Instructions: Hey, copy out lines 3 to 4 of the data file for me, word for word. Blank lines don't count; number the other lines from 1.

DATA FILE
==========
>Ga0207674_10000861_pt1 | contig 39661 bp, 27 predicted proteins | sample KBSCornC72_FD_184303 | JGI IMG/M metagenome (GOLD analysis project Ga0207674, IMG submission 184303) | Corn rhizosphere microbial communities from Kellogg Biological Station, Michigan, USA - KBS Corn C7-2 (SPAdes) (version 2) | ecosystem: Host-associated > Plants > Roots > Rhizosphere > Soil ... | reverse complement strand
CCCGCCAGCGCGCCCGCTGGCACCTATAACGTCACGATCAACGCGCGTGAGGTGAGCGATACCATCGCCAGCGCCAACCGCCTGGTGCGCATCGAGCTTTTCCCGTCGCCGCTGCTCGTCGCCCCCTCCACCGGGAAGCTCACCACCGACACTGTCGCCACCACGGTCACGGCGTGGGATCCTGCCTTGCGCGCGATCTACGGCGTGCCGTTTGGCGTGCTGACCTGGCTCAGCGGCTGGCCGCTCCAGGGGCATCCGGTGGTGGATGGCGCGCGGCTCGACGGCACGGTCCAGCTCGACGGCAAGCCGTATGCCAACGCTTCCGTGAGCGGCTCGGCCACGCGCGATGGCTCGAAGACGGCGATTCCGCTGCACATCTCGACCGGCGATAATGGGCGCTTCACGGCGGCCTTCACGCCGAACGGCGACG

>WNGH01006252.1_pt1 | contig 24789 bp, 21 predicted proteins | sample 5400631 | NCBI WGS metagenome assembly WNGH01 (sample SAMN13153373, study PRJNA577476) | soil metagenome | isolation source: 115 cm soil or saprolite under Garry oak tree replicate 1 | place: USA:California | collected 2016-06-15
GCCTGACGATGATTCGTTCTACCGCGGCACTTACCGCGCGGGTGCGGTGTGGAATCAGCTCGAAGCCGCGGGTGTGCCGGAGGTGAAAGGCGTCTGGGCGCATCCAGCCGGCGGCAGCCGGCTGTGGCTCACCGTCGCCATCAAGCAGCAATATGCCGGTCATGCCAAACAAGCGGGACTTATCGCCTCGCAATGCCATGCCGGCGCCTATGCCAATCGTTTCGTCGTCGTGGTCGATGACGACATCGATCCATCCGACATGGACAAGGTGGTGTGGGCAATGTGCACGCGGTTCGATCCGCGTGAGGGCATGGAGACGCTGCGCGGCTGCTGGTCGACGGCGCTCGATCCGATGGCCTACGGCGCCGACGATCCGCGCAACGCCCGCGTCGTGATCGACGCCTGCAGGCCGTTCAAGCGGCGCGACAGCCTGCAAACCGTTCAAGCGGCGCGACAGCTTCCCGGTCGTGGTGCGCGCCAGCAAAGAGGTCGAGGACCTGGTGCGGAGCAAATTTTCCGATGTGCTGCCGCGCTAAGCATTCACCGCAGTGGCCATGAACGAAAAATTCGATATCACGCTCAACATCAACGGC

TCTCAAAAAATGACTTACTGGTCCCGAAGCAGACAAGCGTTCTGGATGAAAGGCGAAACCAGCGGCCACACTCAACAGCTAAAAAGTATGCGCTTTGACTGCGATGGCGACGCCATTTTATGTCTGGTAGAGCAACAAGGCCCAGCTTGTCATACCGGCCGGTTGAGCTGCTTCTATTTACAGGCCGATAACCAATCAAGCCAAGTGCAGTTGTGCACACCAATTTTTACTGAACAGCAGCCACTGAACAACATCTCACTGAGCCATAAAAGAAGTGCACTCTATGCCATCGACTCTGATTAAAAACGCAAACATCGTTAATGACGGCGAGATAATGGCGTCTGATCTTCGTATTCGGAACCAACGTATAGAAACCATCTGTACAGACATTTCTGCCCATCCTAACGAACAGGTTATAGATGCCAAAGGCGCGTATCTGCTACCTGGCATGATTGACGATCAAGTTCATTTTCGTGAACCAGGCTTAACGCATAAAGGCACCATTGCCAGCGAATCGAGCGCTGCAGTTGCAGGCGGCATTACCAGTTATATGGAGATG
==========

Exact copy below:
>WNGH01006252.1_pt1 | contig 24789 bp, 21 predicted proteins | sample 5400631 | NCBI WGS metagenome assembly WNGH01 (sample SAMN13153373, study PRJNA577476) | soil metagenome | isolation source: 115 cm soil or saprolite under Garry oak tree replicate 1 | place: USA:California | collected 2016-06-15
GCCTGACGATGATTCGTTCTACCGCGGCACTTACCGCGCGGGTGCGGTGTGGAATCAGCTCGAAGCCGCGGGTGTGCCGGAGGTGAAAGGCGTCTGGGCGCATCCAGCCGGCGGCAGCCGGCTGTGGCTCACCGTCGCCATCAAGCAGCAATATGCCGGTCATGCCAAACAAGCGGGACTTATCGCCTCGCAATGCCATGCCGGCGCCTATGCCAATCGTTTCGTCGTCGTGGTCGATGACGACATCGATCCATCCGACATGGACAAGGTGGTGTGGGCAATGTGCACGCGGTTCGATCCGCGTGAGGGCATGGAGACGCTGCGCGGCTGCTGGTCGACGGCGCTCGATCCGATGGCCTACGGCGCCGACGATCCGCGCAACGCCCGCGTCGTGATCGACGCCTGCAGGCCGTTCAAGCGGCGCGACAGCCTGCAAACCGTTCAAGCGGCGCGACAGCTTCCCGGTCGTGGTGCGCGCCAGCAAAGAGGTCGAGGACCTGGTGCGGAGCAAATTTTCCGATGTGCTGCCGCGCTAAGCATTCACCGCAGTGGCCATGAACGAAAAATTCGATATCACGCTCAACATCAACGGC